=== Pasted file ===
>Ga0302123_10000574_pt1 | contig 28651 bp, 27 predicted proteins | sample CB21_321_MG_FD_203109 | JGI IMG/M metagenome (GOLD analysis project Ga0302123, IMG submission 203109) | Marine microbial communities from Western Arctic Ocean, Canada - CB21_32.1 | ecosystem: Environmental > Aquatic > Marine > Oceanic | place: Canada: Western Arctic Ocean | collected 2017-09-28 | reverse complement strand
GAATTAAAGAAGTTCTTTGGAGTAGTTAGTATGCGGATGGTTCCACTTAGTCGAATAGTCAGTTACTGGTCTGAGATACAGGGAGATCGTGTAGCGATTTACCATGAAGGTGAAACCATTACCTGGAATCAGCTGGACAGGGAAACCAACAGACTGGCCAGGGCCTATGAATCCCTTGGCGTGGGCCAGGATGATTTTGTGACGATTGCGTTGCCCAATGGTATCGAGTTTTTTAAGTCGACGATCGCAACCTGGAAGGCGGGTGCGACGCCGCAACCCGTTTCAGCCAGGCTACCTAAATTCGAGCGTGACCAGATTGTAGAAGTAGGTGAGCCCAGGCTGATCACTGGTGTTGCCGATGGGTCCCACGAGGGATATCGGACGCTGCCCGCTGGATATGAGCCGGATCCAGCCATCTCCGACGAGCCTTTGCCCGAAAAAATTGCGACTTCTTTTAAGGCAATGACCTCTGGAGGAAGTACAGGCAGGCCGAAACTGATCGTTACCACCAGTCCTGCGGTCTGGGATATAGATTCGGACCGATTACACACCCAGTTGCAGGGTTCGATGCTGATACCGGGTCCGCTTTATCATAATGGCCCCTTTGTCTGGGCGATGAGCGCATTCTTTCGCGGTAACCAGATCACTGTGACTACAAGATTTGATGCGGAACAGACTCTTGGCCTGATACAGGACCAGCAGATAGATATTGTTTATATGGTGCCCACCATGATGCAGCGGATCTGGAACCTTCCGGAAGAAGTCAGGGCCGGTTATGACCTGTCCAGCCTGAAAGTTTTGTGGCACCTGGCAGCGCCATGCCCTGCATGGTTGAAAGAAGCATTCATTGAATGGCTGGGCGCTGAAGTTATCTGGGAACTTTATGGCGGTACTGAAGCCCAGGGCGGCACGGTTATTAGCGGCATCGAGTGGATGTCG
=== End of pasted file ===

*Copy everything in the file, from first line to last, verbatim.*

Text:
>Ga0302123_10000574_pt1 | contig 28651 bp, 27 predicted proteins | sample CB21_321_MG_FD_203109 | JGI IMG/M metagenome (GOLD analysis project Ga0302123, IMG submission 203109) | Marine microbial communities from Western Arctic Ocean, Canada - CB21_32.1 | ecosystem: Environmental > Aquatic > Marine > Oceanic | place: Canada: Western Arctic Ocean | collected 2017-09-28 | reverse complement strand
GAATTAAAGAAGTTCTTTGGAGTAGTTAGTATGCGGATGGTTCCACTTAGTCGAATAGTCAGTTACTGGTCTGAGATACAGGGAGATCGTGTAGCGATTTACCATGAAGGTGAAACCATTACCTGGAATCAGCTGGACAGGGAAACCAACAGACTGGCCAGGGCCTATGAATCCCTTGGCGTGGGCCAGGATGATTTTGTGACGATTGCGTTGCCCAATGGTATCGAGTTTTTTAAGTCGACGATCGCAACCTGGAAGGCGGGTGCGACGCCGCAACCCGTTTCAGCCAGGCTACCTAAATTCGAGCGTGACCAGATTGTAGAAGTAGGTGAGCCCAGGCTGATCACTGGTGTTGCCGATGGGTCCCACGAGGGATATCGGACGCTGCCCGCTGGATATGAGCCGGATCCAGCCATCTCCGACGAGCCTTTGCCCGAAAAAATTGCGACTTCTTTTAAGGCAATGACCTCTGGAGGAAGTACAGGCAGGCCGAAACTGATCGTTACCACCAGTCCTGCGGTCTGGGATATAGATTCGGACCGATTACACACCCAGTTGCAGGGTTCGATGCTGATACCGGGTCCGCTTTATCATAATGGCCCCTTTGTCTGGGCGATGAGCGCATTCTTTCGCGGTAACCAGATCACTGTGACTACAAGATTTGATGCGGAACAGACTCTTGGCCTGATACAGGACCAGCAGATAGATATTGTTTATATGGTGCCCACCATGATGCAGCGGATCTGGAACCTTCCGGAAGAAGTCAGGGCCGGTTATGACCTGTCCAGCCTGAAAGTTTTGTGGCACCTGGCAGCGCCATGCCCTGCATGGTTGAAAGAAGCATTCATTGAATGGCTGGGCGCTGAAGTTATCTGGGAACTTTATGGCGGTACTGAAGCCCAGGGCGGCACGGTTATTAGCGGCATCGAGTGGATGTCG